At TechSoup, we created a document in which many people contributed resources, links, reading recommendations, and more.
Allow for Flexibility
Are your employees participating in protests? Are your colleagues overwhelmed with the news and unable to focus? This is a good time to offer your employees as much flexibility as you can afford to. Some may decide to take a day to join protests in the streets, others may need a day to process, grieve, rest, and regroup. Offering up time to step away from work will allow your employees to return recharged and reengaged.
We are proud to be offering flexibility for those who need it here at TechSoup. Additionally, the NGOsource team took Juneteeth off and dedicated this day to performing community service or educating ourselves about Black history.
Offer Mental Health Resources
Thinking about, reading about, talking about police violence and racial inequality can be taxing in the best of times. These conversations can be especially taxing on our Black colleagues as racial trauma is real. This is a good time to remind your team that their mental health is more important than their productivity. Therapists have recognized for a few years now (paywall) that external stressors can make it hard to regulate one's emotions and focus. Here are a few resources you can share with those looking to start therapy.
- Open Path Collective — offers affordable counseling online and in person to those with financial need
- Black and Emotional Mental Health (BEAM) — dedicated to the healing, wellness, and liberation of Black and marginalized communities
- The Love Land Foundation — committed to showing up for communities of color in unique and powerful ways, with a particular focus on Black women and girls
Make Time for Yourself to Process
It can be hard to stay focused these days when the news changes every minute. You can only show up for others if you are showing up for yourself first. As you consider how to best support your colleagues and how to move towards real change at work, be sure to set aside some time for yourself as well.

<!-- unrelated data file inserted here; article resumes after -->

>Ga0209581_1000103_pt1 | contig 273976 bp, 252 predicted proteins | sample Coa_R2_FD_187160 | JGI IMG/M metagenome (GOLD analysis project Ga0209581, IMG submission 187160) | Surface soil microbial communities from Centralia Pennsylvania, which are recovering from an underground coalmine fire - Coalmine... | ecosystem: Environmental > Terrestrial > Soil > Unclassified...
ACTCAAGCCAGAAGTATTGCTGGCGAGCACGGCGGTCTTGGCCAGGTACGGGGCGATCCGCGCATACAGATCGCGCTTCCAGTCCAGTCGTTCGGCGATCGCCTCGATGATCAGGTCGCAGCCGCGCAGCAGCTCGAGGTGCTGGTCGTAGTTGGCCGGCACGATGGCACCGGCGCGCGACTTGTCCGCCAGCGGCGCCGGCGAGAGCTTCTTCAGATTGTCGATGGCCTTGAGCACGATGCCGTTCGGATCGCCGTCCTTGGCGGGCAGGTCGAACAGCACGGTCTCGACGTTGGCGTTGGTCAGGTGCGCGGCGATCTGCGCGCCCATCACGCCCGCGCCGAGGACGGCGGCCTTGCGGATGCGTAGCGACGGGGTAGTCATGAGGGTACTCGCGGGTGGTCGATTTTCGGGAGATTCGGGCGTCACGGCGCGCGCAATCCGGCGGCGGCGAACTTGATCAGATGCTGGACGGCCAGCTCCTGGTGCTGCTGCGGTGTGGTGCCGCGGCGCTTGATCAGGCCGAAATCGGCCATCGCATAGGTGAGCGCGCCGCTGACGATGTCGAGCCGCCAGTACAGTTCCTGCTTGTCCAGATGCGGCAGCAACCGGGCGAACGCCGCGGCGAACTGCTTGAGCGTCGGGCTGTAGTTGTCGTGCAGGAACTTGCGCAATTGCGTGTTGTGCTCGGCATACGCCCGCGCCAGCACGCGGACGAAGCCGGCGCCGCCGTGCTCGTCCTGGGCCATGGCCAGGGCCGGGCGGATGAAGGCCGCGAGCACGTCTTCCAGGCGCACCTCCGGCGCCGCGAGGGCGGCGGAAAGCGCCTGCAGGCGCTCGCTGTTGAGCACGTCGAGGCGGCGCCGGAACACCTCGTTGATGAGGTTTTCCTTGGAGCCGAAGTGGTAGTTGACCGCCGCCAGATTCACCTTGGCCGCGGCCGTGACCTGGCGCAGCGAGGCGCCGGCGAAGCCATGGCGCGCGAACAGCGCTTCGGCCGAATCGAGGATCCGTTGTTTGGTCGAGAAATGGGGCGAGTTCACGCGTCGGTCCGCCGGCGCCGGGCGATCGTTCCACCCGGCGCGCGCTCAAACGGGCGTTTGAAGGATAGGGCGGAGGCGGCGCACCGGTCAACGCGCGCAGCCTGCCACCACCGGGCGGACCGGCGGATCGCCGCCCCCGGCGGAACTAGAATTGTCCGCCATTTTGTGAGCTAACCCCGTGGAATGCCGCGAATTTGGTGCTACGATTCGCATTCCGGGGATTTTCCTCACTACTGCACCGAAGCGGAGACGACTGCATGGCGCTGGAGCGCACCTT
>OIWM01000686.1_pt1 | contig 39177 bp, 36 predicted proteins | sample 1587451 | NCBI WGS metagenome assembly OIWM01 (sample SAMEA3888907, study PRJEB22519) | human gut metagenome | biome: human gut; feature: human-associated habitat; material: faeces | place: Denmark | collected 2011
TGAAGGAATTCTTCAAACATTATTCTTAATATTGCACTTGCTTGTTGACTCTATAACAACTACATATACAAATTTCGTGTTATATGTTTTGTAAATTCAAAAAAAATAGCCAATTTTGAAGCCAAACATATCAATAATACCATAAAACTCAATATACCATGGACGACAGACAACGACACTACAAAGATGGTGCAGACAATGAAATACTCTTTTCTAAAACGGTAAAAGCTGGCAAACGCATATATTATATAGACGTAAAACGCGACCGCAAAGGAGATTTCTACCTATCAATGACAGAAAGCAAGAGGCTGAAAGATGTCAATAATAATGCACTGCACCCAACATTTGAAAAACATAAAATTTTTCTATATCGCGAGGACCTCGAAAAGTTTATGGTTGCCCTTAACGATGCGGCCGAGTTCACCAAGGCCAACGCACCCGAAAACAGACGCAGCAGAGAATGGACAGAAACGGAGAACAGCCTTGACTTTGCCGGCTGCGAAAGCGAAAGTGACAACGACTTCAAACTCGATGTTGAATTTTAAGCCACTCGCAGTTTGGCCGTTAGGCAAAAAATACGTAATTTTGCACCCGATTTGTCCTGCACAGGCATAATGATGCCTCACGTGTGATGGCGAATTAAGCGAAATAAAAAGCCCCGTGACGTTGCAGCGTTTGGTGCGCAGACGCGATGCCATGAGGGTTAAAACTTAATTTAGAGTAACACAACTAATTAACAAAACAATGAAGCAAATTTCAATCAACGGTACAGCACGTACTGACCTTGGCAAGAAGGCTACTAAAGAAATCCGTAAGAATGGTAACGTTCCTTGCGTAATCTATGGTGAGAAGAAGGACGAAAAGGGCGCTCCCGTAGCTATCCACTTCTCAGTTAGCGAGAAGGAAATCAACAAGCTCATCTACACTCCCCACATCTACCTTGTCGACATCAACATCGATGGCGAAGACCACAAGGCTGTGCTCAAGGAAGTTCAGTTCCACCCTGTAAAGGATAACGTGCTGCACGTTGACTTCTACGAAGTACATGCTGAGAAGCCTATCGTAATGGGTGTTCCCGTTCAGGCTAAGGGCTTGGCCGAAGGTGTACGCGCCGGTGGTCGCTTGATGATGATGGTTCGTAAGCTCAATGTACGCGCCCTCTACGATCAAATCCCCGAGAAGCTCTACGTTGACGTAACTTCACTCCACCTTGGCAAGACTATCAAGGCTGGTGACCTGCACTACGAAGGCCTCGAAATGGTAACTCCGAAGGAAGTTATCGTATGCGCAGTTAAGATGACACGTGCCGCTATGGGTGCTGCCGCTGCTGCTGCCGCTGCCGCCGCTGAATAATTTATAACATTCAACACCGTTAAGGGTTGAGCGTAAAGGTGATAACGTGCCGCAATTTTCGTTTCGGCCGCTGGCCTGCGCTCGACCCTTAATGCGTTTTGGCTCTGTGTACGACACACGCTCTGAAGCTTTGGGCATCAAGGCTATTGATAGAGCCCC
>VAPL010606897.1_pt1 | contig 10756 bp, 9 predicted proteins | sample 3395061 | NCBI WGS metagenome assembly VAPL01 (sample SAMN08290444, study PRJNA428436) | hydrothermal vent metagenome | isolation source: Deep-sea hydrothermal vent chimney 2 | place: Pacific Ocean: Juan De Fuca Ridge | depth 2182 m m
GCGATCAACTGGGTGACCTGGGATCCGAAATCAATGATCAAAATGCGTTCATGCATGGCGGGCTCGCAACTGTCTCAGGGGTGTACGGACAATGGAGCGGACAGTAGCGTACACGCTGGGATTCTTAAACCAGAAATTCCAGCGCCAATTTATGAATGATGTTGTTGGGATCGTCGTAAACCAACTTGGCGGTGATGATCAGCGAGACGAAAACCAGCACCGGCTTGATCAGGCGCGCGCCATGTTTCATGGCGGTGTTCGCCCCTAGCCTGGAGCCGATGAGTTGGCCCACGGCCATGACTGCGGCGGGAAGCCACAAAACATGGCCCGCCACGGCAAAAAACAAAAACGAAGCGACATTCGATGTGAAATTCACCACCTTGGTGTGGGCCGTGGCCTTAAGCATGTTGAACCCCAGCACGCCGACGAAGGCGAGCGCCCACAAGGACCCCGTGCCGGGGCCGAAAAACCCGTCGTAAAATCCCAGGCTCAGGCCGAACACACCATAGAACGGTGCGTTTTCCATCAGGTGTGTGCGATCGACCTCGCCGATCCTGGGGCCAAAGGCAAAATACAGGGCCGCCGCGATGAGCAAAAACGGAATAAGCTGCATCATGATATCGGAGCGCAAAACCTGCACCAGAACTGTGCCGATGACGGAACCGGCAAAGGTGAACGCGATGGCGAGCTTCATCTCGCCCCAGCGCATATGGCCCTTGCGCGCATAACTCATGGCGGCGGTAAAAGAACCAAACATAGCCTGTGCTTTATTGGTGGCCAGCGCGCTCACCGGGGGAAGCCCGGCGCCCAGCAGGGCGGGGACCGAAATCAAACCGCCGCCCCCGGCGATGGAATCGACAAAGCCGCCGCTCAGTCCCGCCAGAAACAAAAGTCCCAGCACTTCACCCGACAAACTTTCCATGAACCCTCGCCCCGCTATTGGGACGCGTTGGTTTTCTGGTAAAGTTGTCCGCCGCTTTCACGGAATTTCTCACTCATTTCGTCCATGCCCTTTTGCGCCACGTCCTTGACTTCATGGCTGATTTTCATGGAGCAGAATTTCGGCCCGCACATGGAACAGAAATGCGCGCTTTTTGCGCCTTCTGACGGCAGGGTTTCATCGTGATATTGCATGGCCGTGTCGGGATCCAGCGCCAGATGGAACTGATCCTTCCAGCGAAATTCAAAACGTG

It may feel like the moment has passed for a meeting or a discussion about current political events or racial justice within your workplace. If this is your first time breaching this subject at work, do not be daunted, but do take the time to do your homework. This is a case in which starting a little late is much better than never starting at all. If you've already taken these important first steps, remember that the conversation doesn't stop here. How can you integrate these practices in your workplace in the future, and how can you ensure meaningful action moving forward?
As we at TechSoup are embarking on a more active diversity initiative this year, led by NGOsource's own program manager, LaCheka Phillips, we will continue sharing resources about racial justice and related topics. You can look at our blog for an explanation of the racial equity cycle and how it can apply to your workplace. If you're starting up a new diversity initiative, be sure to watch our recent webinar on the topic.
This post was written by NGOsource intern, Cléo Charpantier.